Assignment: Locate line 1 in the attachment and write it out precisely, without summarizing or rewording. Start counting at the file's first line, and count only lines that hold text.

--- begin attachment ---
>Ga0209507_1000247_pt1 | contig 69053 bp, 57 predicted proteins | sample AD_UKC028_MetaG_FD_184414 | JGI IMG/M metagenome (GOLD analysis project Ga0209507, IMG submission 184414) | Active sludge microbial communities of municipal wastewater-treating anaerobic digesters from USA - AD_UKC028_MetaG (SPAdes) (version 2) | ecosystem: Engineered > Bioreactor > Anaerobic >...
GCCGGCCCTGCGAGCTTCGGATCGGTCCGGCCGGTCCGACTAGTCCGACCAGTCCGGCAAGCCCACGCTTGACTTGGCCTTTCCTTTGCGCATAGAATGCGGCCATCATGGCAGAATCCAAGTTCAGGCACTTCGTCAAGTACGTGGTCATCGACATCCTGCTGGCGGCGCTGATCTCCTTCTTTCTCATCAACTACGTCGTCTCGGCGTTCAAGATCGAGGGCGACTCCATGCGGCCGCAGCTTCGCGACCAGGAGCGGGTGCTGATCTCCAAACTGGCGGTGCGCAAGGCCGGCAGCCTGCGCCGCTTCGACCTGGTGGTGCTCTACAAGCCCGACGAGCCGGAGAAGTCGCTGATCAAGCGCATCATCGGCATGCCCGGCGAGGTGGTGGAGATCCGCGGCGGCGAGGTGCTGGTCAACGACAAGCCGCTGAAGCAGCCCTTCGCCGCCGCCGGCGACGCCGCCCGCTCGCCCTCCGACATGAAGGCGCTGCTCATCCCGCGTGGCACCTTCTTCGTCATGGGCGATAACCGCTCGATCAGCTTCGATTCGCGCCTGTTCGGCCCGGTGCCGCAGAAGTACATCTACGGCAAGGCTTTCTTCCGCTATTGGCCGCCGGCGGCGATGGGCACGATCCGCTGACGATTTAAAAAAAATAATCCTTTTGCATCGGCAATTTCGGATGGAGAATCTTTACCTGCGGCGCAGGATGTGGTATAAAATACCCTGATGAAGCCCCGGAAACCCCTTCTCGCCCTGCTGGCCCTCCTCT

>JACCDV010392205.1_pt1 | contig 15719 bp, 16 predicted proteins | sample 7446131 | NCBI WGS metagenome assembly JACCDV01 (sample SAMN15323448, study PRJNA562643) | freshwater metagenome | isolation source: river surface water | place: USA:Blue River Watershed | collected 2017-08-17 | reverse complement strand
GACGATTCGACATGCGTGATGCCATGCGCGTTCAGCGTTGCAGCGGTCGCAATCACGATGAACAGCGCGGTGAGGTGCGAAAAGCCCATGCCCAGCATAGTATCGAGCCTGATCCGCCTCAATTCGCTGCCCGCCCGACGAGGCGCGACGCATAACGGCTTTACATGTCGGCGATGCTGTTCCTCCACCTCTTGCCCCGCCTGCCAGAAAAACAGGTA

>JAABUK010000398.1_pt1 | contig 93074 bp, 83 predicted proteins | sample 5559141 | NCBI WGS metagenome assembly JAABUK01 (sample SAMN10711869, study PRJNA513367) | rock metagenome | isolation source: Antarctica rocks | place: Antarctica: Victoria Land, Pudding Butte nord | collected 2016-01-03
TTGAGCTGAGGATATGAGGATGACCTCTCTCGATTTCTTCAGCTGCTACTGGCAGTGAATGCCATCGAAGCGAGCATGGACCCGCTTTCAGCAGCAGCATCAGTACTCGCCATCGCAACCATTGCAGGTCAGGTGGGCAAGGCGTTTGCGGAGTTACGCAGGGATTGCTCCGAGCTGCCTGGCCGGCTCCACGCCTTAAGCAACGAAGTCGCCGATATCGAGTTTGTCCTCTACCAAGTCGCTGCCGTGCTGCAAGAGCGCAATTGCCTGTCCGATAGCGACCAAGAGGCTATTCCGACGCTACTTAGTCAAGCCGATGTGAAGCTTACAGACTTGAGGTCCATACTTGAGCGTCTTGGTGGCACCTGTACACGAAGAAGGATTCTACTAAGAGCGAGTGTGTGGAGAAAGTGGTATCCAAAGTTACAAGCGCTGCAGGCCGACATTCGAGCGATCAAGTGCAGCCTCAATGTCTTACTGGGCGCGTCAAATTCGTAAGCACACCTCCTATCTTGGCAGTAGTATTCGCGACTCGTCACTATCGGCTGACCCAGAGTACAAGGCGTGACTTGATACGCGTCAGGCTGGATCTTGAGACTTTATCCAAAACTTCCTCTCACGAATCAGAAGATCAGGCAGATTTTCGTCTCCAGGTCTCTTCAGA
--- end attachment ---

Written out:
>Ga0209507_1000247_pt1 | contig 69053 bp, 57 predicted proteins | sample AD_UKC028_MetaG_FD_184414 | JGI IMG/M metagenome (GOLD analysis project Ga0209507, IMG submission 184414) | Active sludge microbial communities of municipal wastewater-treating anaerobic digesters from USA - AD_UKC028_MetaG (SPAdes) (version 2) | ecosystem: Engineered > Bioreactor > Anaerobic >...